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Smoking gun in West, Texas, fertilizer blast: lack of government oversight

While the cause of the blast in West, Texas, is still undetermined, what is clear is that the West Fertilizer Company stored large quantities of reactive products in the middle of a small town with little state or federal oversight. Citizens must be empowered to act when regulators don't.

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These regulatory agencies are supposed to be protecting the public from the risks posed by unsafe workplaces, releases of toxic pollutants, and catastrophic explosions. Yet their failure to focus on the risks posed by the West Fertilizer Company is not atypical. We saw similar failures with the 2005 Texas City refinery explosion (15 workers killed, 170 injured), the 2008 explosion at the Dixie Crystal sugar refinery in Georgia (14 workers killed), and the 2008 explosion at a Bayer CropScience chemical plant in West Virginia (two workers killed).

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This lack of attention to the safety of our workplaces and neighborhoods is no accident. It is the product of a concerted attack by the US Chamber of Commerce, industry trade associations, and conservative think tanks on what they see as onerous regulatory programs – but ones that were enacted by Congress over the years to protect the public from irresponsible corporate misconduct.

These opponents of government regulation learned long ago that the best way to remove the burdens of regulatory programs was to starve the regulatory agencies and bash the bureaucracy, as I spell out in my recent book, “Freedom to Harm.” Until one delves into the facts or the next accident occurs, the agencies have only the appearance of protecting the public.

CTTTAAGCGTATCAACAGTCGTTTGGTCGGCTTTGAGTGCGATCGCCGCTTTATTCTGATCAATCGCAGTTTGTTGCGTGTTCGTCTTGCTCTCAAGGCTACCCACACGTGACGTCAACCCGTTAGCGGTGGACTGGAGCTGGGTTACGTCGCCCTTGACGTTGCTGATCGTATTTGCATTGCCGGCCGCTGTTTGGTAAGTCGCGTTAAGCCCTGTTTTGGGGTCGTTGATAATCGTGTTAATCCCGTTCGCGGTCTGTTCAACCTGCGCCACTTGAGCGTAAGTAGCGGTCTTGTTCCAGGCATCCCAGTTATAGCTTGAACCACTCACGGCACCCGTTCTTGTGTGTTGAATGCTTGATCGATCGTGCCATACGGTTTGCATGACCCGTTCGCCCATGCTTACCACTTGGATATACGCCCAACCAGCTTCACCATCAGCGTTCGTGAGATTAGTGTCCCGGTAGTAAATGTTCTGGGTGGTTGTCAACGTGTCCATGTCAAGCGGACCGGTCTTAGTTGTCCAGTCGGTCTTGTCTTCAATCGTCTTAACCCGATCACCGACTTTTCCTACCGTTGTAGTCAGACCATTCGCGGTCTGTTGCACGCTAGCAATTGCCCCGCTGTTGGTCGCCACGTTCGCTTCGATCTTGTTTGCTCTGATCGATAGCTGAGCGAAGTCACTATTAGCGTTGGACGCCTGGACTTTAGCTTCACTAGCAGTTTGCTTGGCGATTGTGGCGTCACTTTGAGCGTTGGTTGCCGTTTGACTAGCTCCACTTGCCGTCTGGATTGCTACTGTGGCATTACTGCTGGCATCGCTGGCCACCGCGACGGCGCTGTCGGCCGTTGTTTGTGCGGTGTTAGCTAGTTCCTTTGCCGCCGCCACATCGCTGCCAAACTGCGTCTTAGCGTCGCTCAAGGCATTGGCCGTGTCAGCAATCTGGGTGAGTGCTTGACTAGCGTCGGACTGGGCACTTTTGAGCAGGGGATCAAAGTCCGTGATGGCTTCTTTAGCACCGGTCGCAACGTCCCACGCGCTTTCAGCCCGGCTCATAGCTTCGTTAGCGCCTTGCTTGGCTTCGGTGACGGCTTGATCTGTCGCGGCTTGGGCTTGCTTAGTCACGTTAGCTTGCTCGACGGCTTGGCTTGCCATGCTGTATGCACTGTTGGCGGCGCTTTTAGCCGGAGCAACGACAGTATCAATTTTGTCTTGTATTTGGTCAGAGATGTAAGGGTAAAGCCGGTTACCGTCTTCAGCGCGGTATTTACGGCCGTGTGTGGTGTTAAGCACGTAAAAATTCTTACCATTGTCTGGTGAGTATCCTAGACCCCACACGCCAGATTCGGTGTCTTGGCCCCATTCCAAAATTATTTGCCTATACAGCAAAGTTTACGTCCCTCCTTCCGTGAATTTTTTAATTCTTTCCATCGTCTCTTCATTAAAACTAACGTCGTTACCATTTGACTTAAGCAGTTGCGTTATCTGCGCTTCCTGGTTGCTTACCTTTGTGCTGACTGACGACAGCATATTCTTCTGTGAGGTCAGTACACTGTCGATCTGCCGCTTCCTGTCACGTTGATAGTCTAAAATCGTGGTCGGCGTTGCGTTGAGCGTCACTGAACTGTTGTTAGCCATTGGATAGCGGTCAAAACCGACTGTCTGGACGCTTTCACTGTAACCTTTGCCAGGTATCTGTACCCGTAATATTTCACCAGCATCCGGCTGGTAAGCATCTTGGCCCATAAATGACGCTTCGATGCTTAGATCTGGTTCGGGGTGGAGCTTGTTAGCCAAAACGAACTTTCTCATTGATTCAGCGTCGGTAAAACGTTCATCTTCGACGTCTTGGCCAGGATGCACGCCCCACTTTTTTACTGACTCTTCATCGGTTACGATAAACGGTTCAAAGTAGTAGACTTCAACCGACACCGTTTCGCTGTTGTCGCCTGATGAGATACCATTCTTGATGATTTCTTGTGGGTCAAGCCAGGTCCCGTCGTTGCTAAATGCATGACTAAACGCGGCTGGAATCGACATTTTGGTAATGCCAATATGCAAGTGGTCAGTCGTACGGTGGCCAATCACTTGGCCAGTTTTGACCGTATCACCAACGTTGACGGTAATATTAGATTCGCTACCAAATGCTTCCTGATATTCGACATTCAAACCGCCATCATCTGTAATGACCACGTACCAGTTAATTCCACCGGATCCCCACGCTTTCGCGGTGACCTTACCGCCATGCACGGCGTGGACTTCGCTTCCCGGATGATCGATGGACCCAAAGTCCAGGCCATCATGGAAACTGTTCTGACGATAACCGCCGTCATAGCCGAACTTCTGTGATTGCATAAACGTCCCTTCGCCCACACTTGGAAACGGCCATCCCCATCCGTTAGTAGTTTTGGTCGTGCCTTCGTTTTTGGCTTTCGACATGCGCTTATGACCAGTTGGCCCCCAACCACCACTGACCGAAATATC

But the fact is, OSHA’s budget appropriation over the past three decades has remained essentially flat in constant dollars, despite a greatly expanding workforce subject to its jurisdiction. The ratio of OSHA inspectors to workers under its jurisdiction was 1-to-30,000 in the late 1970s; the ratio has since doubled to 1-to-60,000.

Things have only gotten worse in the last two years as agency budgets are sacrificed to shrill demands for deficit reduction. So it should come as no surprise that small companies like the West facility slip through cracks that the debilitated agencies are unable to fill.

Congress needs to increase the appropriations for OSHA and the EPA, but that is not likely in our current debt climate and under Republican leadership in the House. Another solution would be for both the EPA and OSHA to conduct follow-up inspections at facilities at which they identify serious violations.

Given the reluctance of Congress to properly fund the regulatory agencies, it may be time to give workers and neighbors the tools to take responsibility for ensuring that companies act responsibly and are held accountable to the public when they act irresponsibly.

Congress should empower workers and neighbors to address situations like the West fertilizer facility by allowing them to file actions on their own to enforce health and safety standards before violators kill and maim their workers and neighbors. Congress should also provide stronger protections for whistle-blowers who report unsafe working conditions in such facilities.

Let’s not wait until the next workplace disaster to ensure that adequate safeguards for workers and residents are in place.

Prof. Thomas O. McGarity (University of Texas School of Law) is a member scholar of the Center for Progressive Reform, and the author of the new book, “Freedom to Harm: The Lasting Legacy of the Laissez Faire Revival.”


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